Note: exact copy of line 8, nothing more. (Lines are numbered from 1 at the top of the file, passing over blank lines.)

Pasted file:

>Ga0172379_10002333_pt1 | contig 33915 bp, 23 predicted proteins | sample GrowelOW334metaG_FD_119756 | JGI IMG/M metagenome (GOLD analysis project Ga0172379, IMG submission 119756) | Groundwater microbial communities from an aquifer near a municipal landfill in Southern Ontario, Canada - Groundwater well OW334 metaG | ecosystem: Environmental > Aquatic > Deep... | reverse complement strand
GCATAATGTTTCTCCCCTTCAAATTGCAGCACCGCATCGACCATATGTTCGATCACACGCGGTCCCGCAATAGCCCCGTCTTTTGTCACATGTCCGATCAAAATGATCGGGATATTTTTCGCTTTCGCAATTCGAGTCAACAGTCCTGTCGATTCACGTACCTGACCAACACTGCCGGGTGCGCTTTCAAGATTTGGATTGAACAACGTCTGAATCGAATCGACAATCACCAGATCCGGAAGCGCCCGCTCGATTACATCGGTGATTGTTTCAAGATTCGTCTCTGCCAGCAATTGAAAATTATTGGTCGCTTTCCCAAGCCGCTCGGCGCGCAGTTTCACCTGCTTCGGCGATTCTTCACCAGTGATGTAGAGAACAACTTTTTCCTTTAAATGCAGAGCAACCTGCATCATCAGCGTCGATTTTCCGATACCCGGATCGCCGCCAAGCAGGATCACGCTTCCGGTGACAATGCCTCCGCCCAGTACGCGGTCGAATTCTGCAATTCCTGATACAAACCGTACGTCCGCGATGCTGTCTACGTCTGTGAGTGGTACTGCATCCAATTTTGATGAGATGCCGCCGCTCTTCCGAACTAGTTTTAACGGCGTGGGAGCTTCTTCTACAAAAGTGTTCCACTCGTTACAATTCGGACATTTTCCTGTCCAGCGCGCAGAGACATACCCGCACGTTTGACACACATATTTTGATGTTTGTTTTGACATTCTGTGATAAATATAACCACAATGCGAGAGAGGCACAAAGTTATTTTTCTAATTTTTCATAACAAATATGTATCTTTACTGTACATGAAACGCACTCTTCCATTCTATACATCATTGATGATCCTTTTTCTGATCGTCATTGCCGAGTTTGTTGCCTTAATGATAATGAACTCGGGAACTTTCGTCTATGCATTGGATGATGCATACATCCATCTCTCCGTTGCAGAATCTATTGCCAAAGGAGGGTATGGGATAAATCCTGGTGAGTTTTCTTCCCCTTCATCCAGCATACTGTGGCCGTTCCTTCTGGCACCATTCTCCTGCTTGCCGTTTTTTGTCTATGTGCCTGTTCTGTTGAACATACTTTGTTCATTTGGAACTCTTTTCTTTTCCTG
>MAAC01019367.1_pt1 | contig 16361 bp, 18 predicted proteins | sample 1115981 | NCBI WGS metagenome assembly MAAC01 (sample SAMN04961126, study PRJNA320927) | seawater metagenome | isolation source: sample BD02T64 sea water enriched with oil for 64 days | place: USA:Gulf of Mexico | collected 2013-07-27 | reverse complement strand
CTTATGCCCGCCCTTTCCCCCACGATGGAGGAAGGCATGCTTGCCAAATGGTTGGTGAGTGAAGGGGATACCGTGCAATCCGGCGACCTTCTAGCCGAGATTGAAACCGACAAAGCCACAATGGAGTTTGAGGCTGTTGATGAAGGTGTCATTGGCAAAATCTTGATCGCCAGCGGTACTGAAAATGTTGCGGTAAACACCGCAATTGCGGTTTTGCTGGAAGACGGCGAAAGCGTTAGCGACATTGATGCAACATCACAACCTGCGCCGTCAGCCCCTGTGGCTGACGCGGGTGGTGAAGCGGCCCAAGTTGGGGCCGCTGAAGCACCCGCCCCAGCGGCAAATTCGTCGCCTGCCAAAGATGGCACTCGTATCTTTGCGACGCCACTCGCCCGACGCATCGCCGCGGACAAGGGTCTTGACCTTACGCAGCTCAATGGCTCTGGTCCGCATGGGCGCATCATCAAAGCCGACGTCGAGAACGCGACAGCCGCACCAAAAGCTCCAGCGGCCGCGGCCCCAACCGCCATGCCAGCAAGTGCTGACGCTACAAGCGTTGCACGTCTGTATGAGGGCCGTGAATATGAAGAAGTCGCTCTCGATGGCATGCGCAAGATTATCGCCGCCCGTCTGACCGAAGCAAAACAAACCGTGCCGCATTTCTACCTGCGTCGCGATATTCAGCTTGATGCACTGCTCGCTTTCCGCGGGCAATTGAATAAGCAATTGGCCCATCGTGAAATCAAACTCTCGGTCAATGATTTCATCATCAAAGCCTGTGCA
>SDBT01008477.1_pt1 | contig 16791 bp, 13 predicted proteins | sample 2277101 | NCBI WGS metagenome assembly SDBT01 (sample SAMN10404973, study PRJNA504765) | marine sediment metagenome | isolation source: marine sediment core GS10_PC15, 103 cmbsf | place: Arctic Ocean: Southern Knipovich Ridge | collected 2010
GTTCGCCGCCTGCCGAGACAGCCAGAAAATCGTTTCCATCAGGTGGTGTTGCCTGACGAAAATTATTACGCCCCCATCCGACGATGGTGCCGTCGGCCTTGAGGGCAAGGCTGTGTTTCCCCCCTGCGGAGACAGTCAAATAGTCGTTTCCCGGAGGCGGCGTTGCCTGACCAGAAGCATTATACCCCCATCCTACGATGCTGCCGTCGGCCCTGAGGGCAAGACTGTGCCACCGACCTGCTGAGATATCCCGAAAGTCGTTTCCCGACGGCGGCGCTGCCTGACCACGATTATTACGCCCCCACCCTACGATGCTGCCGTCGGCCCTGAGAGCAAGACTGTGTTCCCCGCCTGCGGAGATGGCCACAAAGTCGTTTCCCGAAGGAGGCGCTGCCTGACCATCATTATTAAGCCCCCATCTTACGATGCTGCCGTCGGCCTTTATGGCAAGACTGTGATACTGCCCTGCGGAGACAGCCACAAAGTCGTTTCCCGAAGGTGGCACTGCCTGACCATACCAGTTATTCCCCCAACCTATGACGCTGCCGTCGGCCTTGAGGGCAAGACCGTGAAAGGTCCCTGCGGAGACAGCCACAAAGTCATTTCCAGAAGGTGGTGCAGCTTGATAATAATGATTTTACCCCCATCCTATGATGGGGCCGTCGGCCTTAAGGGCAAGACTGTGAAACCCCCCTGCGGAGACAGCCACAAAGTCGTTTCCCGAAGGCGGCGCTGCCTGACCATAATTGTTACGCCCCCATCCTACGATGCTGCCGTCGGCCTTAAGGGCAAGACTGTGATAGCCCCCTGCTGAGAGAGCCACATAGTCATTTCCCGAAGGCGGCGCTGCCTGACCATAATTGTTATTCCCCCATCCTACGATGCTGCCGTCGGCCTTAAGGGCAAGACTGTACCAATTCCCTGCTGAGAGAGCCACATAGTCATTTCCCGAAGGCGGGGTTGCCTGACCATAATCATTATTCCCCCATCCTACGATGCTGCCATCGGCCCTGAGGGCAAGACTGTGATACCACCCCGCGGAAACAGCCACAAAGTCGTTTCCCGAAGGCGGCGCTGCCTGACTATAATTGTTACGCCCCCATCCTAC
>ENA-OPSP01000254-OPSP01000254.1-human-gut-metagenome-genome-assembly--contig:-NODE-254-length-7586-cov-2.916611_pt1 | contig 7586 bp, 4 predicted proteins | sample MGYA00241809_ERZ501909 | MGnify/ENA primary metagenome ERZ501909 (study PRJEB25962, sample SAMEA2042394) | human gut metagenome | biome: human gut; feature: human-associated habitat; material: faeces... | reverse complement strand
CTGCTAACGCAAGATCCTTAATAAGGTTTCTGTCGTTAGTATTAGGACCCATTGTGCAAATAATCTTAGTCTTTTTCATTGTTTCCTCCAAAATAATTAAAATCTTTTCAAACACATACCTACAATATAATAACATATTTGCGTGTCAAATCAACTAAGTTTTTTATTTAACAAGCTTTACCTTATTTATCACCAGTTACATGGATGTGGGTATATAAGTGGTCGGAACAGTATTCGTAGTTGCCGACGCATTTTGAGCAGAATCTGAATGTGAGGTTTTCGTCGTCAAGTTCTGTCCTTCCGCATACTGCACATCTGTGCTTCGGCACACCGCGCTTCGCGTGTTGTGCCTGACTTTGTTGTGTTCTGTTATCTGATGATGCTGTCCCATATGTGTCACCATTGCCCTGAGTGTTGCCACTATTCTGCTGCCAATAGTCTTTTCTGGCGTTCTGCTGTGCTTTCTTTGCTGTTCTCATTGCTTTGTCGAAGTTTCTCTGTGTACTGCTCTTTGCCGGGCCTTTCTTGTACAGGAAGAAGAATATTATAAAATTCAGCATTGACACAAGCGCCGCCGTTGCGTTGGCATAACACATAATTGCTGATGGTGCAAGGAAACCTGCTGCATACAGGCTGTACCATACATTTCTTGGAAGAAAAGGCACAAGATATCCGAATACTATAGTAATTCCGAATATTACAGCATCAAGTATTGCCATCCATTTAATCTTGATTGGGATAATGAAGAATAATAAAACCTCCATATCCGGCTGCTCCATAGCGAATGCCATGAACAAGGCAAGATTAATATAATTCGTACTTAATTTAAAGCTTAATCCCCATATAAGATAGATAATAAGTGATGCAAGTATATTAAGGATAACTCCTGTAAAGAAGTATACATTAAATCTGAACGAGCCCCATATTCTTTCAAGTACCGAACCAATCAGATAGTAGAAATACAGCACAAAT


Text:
CTGCTAACGCAAGATCCTTAATAAGGTTTCTGTCGTTAGTATTAGGACCCATTGTGCAAATAATCTTAGTCTTTTTCATTGTTTCCTCCAAAATAATTAAAATCTTTTCAAACACATACCTACAATATAATAACATATTTGCGTGTCAAATCAACTAAGTTTTTTATTTAACAAGCTTTACCTTATTTATCACCAGTTACATGGATGTGGGTATATAAGTGGTCGGAACAGTATTCGTAGTTGCCGACGCATTTTGAGCAGAATCTGAATGTGAGGTTTTCGTCGTCAAGTTCTGTCCTTCCGCATACTGCACATCTGTGCTTCGGCACACCGCGCTTCGCGTGTTGTGCCTGACTTTGTTGTGTTCTGTTATCTGATGATGCTGTCCCATATGTGTCACCATTGCCCTGAGTGTTGCCACTATTCTGCTGCCAATAGTCTTTTCTGGCGTTCTGCTGTGCTTTCTTTGCTGTTCTCATTGCTTTGTCGAAGTTTCTCTGTGTACTGCTCTTTGCCGGGCCTTTCTTGTACAGGAAGAAGAATATTATAAAATTCAGCATTGACACAAGCGCCGCCGTTGCGTTGGCATAACACATAATTGCTGATGGTGCAAGGAAACCTGCTGCATACAGGCTGTACCATACATTTCTTGGAAGAAAAGGCACAAGATATCCGAATACTATAGTAATTCCGAATATTACAGCATCAAGTATTGCCATCCATTTAATCTTGATTGGGATAATGAAGAATAATAAAACCTCCATATCCGGCTGCTCCATAGCGAATGCCATGAACAAGGCAAGATTAATATAATTCGTACTTAATTTAAAGCTTAATCCCCATATAAGATAGATAATAAGTGATGCAAGTATATTAAGGATAACTCCTGTAAAGAAGTATACATTAAATCTGAACGAGCCCCATATTCTTTCAAGTACCGAACCAATCAGATAGTAGAAATACAGCACAAAT